Official Deno implementation to Glitch

Hello Glitchers

As some of you know, the initial creator of Node (Ryan Dahl) started a new project back in 2018 called Deno, which is supposed to fix all wrongs in Node.js (see 10 Things I Regret About Node.js - Ryan Dahl - JSConf EU).

I’m putting my vote that Glitch should allow the creation of a project with an image containing the Deno binaries, or in other words, create a Deno project.

Deno is (as Node.js) a runtime environment for JavaScript and also a runtime for typescript without the needs of compilation! Deno is written mainly in Rust and C++, and performs at a large scale better than Node.js.

Deno is very essential for Glitch when it comes to disk space, as all modules are stored online. And a single cache of modules may be used, hence there truly are no package managers in Deno, everything is loaded through ES6 imports where modules are stored and imported from the world wide web.

I think it’s time we start spreading the word about Deno, Glitch is a free platform that gives Node.js containers on demand, with this, Glitch has become a part of the learning curve in server-side javascript (to some people). With Deno there are a lot of performance fixes that Node.js never got, and Deno is just starting to grow in this world. I believe that a lot of people will sooner or later move over to Deno as it’s becoming even more powerful than Node.js, therefore I think it’s time Glitch as well encourages, or at least give people the opportunity to try out Deno.

Please feel free to write a post if you have any other opinions on why or why not Glitch should implement Deno containers.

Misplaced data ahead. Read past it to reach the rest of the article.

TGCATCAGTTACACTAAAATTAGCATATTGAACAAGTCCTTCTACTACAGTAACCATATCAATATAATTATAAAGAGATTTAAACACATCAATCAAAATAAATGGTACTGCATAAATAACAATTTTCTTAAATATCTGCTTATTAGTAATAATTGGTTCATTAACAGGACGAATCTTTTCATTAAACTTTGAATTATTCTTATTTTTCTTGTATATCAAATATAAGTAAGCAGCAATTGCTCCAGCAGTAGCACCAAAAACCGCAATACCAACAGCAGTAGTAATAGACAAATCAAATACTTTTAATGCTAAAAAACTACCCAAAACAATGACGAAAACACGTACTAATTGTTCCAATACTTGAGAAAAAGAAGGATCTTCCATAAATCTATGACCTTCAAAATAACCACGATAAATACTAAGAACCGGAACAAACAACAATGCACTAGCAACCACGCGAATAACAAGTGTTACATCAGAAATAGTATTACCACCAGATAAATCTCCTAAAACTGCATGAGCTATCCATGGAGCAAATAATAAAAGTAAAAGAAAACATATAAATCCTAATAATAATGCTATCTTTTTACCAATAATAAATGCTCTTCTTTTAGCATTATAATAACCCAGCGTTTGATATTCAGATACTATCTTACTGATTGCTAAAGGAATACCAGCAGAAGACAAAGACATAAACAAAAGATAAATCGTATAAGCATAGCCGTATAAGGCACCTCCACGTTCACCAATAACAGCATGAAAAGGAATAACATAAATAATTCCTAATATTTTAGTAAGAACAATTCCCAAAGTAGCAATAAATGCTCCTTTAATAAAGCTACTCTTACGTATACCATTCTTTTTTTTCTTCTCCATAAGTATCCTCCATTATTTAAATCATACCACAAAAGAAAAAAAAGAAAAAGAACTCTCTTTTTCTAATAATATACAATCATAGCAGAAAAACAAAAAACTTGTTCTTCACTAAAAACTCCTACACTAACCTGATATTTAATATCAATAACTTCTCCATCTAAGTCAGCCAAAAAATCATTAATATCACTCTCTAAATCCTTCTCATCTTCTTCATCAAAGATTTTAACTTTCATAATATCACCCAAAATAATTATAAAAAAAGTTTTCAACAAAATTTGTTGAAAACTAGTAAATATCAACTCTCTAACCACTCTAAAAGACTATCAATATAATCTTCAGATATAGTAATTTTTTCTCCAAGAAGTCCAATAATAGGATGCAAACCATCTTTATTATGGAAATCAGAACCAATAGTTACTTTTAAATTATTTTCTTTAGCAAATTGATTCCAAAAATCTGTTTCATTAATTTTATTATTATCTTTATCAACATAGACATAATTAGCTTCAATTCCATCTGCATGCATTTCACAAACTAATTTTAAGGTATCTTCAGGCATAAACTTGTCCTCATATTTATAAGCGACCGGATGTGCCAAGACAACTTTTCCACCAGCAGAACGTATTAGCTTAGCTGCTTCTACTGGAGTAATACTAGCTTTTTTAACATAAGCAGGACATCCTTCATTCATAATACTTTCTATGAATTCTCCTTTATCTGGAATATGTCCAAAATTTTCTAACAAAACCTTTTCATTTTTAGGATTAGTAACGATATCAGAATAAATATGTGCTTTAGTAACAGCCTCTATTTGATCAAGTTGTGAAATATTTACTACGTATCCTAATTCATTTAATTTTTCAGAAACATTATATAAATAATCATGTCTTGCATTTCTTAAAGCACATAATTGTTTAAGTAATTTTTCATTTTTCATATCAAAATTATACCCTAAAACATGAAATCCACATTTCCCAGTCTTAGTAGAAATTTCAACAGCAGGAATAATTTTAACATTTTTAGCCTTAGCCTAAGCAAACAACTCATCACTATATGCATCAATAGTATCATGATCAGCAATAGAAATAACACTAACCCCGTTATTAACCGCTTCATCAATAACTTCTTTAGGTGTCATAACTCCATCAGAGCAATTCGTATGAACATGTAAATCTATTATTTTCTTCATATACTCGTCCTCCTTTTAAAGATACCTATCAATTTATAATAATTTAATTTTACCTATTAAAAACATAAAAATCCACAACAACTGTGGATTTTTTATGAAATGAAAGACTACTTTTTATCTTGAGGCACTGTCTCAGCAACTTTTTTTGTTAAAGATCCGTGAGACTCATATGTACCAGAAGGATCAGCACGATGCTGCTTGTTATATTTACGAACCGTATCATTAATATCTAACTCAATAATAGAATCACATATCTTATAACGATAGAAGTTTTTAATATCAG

Have a good night,

wow, I forgot completely about deno even existing!

You have my vote!


The facts you present about deno make me very comfortable. I like the fact that it’s written in Rust and C++. You have my vote as soon as I get rid of some old ones.


I haven’t fully researched it yet but it appears Deno may already run on Glitch?🦕


Yes, indeed. But I do believe that this also raises your disk usage by 56 MB? I would assume using just Node would not raise this? Another bonus adding an official Glitch container image would mean less disk usage for the deno binary if added as a read-only executable volume?


Oh true. I have had this issue with Python/Go stuff as well (in some cases I use Glitch Boosted Apps which is our paid product). I think getting it managed the way we manage node modules would definitely save space and be interesting, I can talk to the team about it.


Indeed :slight_smile: Thank you for taking it to the team. Also congratulations on the paid plan, it has been a long requested feature! I look forward buying in on that once I’m done on some of my other business projects :smiley:


You’re not the only one! I’d love to see Glitch offer official support for Python, there was a thread about saving space in Python projects very recently as well.

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Yes, latest python support could help

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This would be awesome

personally already made a starter project for deno

A problem with deno that i found is however that, especially when using the bundle option in Deno, it takes up a lot of CPU and usualy also a lot of RAM as well. Moreover, currently deno bundle escapes certain strings, causing it to bundle incorrectly. I don’t know if webpack/rollup/parcel users experience the same thing but above issue is definitely something people should look at before considering Deno.